Note: When selecting from more than one table, the best practice is to prefix all columns. Not only does this improve readability, but it also helps Oracle to parse the query quicker.

The join columns are not defined. Natural join match all columns with the same name. In EMP and DEPT, there is only one column with the same name, and it is called DEPTNO.

The second syntax is JOIN with USING:

SELECT
   e.ENAME,
   DEPTNO,
   d.LOC
FROM
   EMP e
JOIN
   DEPT d
USING
(
   DEPTNO
);

The USING clause helps by specifying the join column.  The join column cannot be prefixed.

The third syntax is JOIN with ON. It is the most robust syntax as it allows prefixing:

SELECT
   e.ENAME,
   d.DEPTNO,
   d.LOC
FROM
   EMP e
JOIN
   DEPT d
ON
   e.DEPTNO=d.DEPTNO;

The join columns are defined in the ON clause.

     2.      Outer join

A left or right outer join is a join where rows in one table that do not have a matching row in the second table are selected with null values for the unknown columns:

SELECT
   e.ENAME,
   d.DEPTNO,
   d.LOC
FROM
   EMP e,
   DEPT d
WHERE
   e.DEPTNO(+)=d.DEPTNO;

ENAME          DEPTNO LOC
---------- ---------- -------------
SMITH              20 DALLAS
ALLEN              30 CHICAGO
WARD               30 CHICAGO
JONES              20 DALLAS
MARTIN             30 CHICAGO
BLAKE              30 CHICAGO
CLARK              10 NEW YORK
SCOTT              20 DALLAS
KING               10 NEW YORK
TURNER             30 CHICAGO
ADAMS              20 DALLAS
JAMES              30 CHICAGO
FORD               20 DALLAS
MILLER             10 NEW YORK
                   40 BOSTON
----------------------------------------------------------------------------------------
| Id  | Operation                    | Name    | Rows  | Bytes | Cost (%CPU)| Time     |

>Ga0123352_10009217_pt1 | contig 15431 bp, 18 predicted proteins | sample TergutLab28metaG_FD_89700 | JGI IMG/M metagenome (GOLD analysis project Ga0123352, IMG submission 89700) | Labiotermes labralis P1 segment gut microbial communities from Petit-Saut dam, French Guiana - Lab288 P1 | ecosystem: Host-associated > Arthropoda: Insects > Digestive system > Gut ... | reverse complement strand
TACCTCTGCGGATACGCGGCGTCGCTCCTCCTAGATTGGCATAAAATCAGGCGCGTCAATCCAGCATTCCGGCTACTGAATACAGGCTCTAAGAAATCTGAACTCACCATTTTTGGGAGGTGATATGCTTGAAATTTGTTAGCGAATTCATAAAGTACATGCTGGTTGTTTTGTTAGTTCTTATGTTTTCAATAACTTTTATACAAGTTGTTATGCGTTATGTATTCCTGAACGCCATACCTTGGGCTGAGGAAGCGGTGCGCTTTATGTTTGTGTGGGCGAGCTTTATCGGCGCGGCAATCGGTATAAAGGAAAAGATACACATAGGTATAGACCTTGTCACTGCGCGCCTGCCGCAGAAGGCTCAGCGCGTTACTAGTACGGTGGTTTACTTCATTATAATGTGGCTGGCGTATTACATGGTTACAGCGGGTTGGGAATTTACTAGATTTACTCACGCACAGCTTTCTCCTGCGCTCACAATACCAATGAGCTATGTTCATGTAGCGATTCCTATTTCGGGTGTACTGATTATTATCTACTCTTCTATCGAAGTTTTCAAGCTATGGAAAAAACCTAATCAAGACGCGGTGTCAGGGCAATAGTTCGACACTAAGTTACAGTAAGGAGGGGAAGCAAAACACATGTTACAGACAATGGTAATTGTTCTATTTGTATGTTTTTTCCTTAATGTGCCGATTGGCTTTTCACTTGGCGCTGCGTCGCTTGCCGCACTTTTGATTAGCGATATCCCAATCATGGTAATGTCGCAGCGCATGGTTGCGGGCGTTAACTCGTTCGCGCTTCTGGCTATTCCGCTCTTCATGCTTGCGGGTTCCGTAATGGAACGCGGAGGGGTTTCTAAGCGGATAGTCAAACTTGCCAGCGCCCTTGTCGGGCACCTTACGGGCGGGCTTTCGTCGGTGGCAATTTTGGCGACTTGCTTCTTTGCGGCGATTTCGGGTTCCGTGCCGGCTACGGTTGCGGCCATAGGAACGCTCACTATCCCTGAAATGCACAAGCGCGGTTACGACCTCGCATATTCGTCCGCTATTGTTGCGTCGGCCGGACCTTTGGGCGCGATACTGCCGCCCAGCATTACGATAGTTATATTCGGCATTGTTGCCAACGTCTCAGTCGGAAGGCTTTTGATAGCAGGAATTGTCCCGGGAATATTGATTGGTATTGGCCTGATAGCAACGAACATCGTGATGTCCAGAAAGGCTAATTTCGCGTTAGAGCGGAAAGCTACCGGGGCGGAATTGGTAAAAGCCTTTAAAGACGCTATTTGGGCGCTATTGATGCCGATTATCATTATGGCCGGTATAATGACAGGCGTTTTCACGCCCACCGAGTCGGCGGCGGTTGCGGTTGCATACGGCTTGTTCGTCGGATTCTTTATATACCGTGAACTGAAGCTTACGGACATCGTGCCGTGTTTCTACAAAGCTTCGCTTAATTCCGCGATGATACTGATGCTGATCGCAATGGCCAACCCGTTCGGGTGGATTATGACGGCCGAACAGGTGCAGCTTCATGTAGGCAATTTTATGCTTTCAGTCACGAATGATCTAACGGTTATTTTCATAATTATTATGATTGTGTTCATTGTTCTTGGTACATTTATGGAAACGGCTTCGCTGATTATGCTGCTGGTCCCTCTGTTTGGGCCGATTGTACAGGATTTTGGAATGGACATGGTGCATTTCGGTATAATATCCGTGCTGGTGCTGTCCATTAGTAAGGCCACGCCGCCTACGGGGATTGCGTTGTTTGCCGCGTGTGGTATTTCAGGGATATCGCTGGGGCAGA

----------------------------------------------------------------------------------------
|   0 | SELECT STATEMENT             |         |    14 |   280 |     6  (17)| 00:00:01 |
|   1 |  MERGE JOIN OUTER            |         |    14 |   280 |     6  (17)| 00:00:01 |
|   2 |   TABLE ACCESS BY INDEX ROWID| DEPT    |     4 |    44 |     2   (0)| 00:00:01 |
|   3 |    INDEX FULL SCAN           | PK_DEPT |     4 |       |     1   (0)| 00:00:01 |
|*  4 |   SORT JOIN                  |         |    14 |   126 |     4  (25)| 00:00:01 |
|   5 |    TABLE ACCESS FULL         | EMP     |    14 |   126 |     3   (0)| 00:00:01 |
----------------------------------------------------------------------------------------

Predicate Information (identified by operation id):
--------------------------------------------------- 

   4 - access("E"."DEPTNO"(+)="D"."DEPTNO")
       filter("E"."DEPTNO"(+)="D"."DEPTNO")

Or:

SELECT
   e.ENAME,
   d.DEPTNO,
  
d.LOC
FROM
   EMP e
RIGHT JOIN
   DEPT d
ON
   e.DEPTNO=d.DEPTNO

Or:

SELECT
   e.ENAME,
   d.DEPTNO,
   d.LOC
FROM
   DEPT d
LEFT JOIN
   EMP e
ON
   e.DEPTNO=d.DEPTNO

The right/left outer join selects departments with or without employees. As there is no employee in department 40 yet, department 40 is returned with a NULL value for the ENAME column of EMP.
 


Expert Remote DBA

BC is America's oldest and largest Remote DBA Oracle support provider.  Get real Remote DBA experts, call
BC Remote DBA today.

 

 

Remote DBA Service
 

Oracle Tuning Book

 

Advance SQL Tuning Book 

BC Oracle support

Oracle books by Rampant

Oracle monitoring software

 

 

 

 

 

 

BC Remote Oracle Support

Remote DBA

Remote DBA Services

Copyright © 1996 -  2013 by Burleson. All rights reserved.

Oracle® is the registered trademark of Oracle Corporation.



Hit Counter